Elephant who killed veterinarian settles into San Diego Zoo


SAN DIEGO — Jenny Chung is looking at the elephant that killed her sister, a well-known veterinarian in New Zealand who devoted years to the elephant’s care after she was rescued from a touring circus.

Chung has no anger toward Mila, the 7,600-pound African elephant with thoughtful eyes, stubby tusks, and hair on her back that turns reddish from “dirt baths.”

“She never meant to hurt Helen, I’m convinced of that,” Chung said. “She’s lovely and she deserves to live like an elephant.”


Helen Schofield, 42, a veterinarian and operator of an eight-acre zoo south of Auckland, was killed by Mila on April 25, 2012. Horrified visitors watched helplessly.

Frightened after brushing against an electric security wire, Mila used her powerful trunk to grab and squeeze Schofield and lift her into the air. Schofield had entered Mila’s enclosure to give her some fruit, but tripped on the way out.

A coroner’s investigation later branded the death as the result of an accident, not an attack. A witness told reporters that Mila seemed to be trying to protect, not harm, Schofield.

After Schofield’s death, trustees at the Franklin Zoo decided to close the facility and disperse its animals. Mila was a problem given her size, notoriety and the rarity of elephants in the zoos of New Zealand and Australia.

With regional options unavailable, and euthanasia being discussed, a deal was struck to airlift Mila from Auckland to Los Angeles, then drive her to the San Diego Zoo. Amid a cloak of secrecy, the truck carrying Mila arrived Nov. 14.

Under standard orders from the U.S. Department of Agriculture, Mila was immediately quarantined until tests show she is free of tuberculosis, a common elephant ailment.

Initial indications are that Mila has none of the foot problems that often plague elephants and did not suffer any ill effects from the 12-hour flight or the slow drive down Interstate 5.

Chung and nine other New Zealanders, all wearing “Team Mila” jackets, arrived with the pachyderm and are at the San Diego Zoo’s elephant center each day.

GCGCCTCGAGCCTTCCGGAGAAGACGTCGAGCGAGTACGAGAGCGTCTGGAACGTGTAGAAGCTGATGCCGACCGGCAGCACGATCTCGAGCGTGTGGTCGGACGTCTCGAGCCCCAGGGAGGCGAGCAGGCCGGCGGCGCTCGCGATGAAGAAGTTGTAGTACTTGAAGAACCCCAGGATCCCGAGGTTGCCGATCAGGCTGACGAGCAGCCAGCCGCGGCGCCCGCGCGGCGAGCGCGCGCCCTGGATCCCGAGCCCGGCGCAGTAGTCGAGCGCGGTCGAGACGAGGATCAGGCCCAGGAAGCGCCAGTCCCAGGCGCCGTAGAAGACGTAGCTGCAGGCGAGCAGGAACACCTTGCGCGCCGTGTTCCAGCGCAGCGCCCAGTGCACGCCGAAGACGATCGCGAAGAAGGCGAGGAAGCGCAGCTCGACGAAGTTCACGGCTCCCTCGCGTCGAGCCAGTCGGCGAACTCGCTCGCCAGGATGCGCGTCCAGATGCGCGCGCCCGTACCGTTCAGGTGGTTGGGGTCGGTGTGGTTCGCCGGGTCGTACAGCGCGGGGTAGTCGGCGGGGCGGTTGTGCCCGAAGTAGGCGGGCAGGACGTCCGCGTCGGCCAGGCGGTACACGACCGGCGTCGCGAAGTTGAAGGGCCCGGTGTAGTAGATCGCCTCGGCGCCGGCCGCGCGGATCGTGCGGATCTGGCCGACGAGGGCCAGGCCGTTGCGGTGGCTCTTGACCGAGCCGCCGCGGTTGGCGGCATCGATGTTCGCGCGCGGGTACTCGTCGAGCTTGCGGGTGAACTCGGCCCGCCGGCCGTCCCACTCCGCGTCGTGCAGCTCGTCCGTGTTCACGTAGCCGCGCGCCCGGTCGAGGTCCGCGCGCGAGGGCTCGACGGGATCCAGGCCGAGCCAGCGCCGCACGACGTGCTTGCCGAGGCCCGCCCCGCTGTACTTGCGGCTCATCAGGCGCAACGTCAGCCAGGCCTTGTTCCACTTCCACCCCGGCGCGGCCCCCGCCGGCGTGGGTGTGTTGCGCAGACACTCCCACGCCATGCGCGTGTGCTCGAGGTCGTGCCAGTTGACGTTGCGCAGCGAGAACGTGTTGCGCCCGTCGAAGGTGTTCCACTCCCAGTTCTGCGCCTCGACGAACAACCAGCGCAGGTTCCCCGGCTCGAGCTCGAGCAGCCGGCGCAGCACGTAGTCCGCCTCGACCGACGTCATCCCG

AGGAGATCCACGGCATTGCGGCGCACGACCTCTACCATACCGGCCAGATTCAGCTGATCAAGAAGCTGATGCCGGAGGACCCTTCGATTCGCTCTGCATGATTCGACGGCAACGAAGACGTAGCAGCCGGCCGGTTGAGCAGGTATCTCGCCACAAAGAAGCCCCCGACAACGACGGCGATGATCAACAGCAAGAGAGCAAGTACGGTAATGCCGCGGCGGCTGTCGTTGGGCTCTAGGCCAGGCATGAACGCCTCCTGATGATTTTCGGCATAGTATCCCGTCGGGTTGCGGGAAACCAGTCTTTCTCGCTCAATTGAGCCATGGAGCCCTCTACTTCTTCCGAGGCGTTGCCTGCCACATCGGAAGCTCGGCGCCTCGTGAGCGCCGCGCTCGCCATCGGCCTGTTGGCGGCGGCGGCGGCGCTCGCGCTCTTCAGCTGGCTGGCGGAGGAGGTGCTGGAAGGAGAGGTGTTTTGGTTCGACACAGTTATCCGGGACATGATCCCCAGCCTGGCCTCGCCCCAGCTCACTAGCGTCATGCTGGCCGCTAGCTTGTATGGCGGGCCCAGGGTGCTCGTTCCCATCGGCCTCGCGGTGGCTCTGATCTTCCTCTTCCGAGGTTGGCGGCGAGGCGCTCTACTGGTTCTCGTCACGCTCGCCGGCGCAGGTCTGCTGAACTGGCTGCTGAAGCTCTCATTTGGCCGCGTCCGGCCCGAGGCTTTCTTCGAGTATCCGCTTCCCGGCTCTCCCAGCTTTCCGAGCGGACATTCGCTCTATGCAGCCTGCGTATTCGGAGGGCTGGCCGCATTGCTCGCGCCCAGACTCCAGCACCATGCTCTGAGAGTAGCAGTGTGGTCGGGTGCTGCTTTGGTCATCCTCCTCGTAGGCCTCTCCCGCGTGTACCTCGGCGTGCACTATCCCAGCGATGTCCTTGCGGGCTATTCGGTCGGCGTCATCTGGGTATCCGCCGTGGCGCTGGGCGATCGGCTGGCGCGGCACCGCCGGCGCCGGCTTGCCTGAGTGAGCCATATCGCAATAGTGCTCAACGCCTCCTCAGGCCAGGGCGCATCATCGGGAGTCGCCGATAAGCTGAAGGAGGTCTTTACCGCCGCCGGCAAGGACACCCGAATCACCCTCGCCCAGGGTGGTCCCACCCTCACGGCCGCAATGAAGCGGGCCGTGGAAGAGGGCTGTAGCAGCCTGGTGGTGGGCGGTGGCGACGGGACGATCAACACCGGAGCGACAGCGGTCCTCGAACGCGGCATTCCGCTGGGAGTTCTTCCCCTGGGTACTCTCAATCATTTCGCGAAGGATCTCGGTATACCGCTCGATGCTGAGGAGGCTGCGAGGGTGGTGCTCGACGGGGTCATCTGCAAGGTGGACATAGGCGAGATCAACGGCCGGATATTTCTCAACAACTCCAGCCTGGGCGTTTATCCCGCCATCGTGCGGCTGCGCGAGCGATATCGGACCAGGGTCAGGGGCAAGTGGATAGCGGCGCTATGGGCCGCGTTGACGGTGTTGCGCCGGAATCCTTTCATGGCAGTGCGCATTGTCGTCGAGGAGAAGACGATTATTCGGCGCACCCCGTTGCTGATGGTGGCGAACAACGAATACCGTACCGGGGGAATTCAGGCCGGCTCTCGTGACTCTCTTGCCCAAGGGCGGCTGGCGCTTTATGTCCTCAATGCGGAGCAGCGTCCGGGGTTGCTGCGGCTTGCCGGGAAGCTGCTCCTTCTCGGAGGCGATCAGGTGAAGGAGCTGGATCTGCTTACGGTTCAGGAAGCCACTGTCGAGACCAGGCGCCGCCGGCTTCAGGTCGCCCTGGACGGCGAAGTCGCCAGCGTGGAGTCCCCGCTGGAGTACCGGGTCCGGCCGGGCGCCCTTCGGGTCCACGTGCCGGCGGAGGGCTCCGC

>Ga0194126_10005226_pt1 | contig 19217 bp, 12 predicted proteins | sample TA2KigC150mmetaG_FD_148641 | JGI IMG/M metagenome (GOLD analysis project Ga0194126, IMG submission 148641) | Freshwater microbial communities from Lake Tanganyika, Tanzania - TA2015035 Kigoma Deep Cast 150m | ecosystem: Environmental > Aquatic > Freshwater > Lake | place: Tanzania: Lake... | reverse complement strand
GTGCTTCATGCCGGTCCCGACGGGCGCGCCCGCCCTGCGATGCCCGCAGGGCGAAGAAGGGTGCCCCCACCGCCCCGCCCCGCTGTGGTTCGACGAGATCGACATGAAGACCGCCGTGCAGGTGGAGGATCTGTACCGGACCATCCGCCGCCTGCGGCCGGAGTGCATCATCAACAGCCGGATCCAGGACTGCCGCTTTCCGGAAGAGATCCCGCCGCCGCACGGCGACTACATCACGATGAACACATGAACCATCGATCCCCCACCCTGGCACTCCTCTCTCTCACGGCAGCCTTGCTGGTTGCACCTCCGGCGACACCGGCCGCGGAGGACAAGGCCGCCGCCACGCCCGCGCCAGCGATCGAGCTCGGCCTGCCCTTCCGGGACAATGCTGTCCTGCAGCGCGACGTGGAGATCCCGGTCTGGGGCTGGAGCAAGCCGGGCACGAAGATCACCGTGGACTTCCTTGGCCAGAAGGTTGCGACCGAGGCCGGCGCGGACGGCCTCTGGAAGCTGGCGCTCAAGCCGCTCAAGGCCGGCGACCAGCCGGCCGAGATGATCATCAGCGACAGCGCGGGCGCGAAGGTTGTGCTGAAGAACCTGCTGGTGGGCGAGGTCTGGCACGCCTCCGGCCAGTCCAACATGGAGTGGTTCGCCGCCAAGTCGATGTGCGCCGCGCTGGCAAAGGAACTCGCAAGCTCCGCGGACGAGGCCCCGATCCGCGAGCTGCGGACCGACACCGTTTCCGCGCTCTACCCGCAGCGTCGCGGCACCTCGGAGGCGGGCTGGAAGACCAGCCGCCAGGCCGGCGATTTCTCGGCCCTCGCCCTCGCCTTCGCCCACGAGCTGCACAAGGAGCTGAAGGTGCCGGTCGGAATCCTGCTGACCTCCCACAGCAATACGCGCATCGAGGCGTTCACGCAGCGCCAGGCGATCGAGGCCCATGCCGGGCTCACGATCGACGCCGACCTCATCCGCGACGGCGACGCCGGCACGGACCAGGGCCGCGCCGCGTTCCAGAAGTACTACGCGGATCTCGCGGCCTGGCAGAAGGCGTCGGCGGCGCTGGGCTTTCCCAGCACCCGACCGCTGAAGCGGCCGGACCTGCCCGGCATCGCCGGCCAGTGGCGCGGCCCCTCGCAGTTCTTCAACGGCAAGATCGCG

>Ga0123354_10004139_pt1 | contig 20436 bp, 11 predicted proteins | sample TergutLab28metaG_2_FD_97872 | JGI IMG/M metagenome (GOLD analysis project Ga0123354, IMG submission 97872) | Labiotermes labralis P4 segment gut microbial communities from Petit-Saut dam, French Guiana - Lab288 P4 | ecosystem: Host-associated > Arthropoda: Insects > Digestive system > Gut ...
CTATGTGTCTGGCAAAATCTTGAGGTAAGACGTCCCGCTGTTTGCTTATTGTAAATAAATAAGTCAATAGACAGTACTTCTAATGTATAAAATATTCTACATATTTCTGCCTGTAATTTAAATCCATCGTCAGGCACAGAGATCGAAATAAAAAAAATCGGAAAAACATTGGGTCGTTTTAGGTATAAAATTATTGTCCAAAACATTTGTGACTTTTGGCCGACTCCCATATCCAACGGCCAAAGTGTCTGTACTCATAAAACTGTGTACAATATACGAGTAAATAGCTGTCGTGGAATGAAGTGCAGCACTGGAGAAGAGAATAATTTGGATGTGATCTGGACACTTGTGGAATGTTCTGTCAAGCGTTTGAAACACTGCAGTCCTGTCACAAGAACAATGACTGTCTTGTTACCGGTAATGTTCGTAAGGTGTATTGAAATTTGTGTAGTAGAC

“Hello, Mila,” Chung said as the elephant lumbered into view behind the thick glass and iron bars of her quarantine enclosure. “We’re here for you.”

While taking in an elephant that killed its keeper is new for the San Diego Zoo, taking in elephants with medical problems or facing the loss of their home zoo is not. The zoo’s Prebys Elephant Care Center, opened in 2009, has served as a rescue location for elephants from Texas and Tucson.

Counting Mila, the 2.5-acre center has seven elephants: three Africans and four Asian. Two other elephants — Jewel and Tina — were rescued from an owner in Texas, nursed back to health and then transferred to the Los Angeles Zoo.

The goal for Mila, once the quarantine is lifted, is to introduce her to the other elephants in the herd and allow her to go on public exhibit. The timing is uncertain, depending on Mila’s progress.

“It will be up to Mila,” said Scott Morford, the zoo’s senior elephant keeper.

Born in Africa nearly 40 years ago, Mila was captured at an early age.

Records indicate she was on display at the London Zoo and the Honolulu Zoo and then for 30 years was the star attraction of a traveling circus in New Zealand, under the name “Jumbo.”

When Mila needed a home in 2009, Schofield was eager. Although she had never worked with elephants, she became a self-taught elephant expert. In the early months, after Mila’s arrival, Schofield slept just outside the enclosure, to give Mila a sense of security.

In America, the management technique known as “protected contact” is the standard, adopted after a series of deaths, including that of a keeper at the zoo’s Wild Animal Park in 1991.

Keepers always keep safety bars between themselves and their elephants. With food rewards, elephants are taught how to lift their feet through small openings in the bars for daily inspection.

In New Zealand and Australia, “protected contact” is not yet the norm, according to San Diego Zoo officials. Schofield occasionally would enter the enclosure to feed Mila.

On the day of her death, she had entered the closure but tripped on the way out. Mila, giving off an unusually loud trumpeting sound, picked her up and would not initially respond to the command “Down, Mila, down.”

“Helen made a mistake, we know that,” said Chung, 58, who worked in the administrative side of the zoo. “She had been working so hard for Mila. It was just a very sad series of events.”

After Schofield’s death, the Franklin Zoo trustees contacted Erin Ivory, a wild animal management consultant and former trainer at the San Diego Zoo and SeaWorld San Diego. Like Schofield, she bonded with Mila, judging her an exceptionally intelligent animal.

“She is not a ‘killer elephant,’” Ivory said. “She’s just an elephant, a large animal who deserves to be running around. She’s amazing.”

Through Ivory, a contact was made with the San Diego Zoo about providing a home for Mila. Under an agreement, the zoo now owns Mila. Maybe because of her circus life and its limited diet, Mila is smaller than other adult elephants: about 7 feet tall at the shoulder.

She is still sizing up her new keepers. “Elephants are smart: when you’re assessing them, they’re assessing you,” Ivory said.

Introducing Mila to the other elephants will be a challenge. She has not been near another elephant since she was four years old at the Honolulu Zoo, and that relationship reportedly was not good.

Chung and other “Team Mila” members will be in San Diego for several more weeks. In coming months they may return to check on Mila’s progress.

“If she has integrated into the group, nothing would be more exciting to know,” Chung said. “Helen would be so happy.”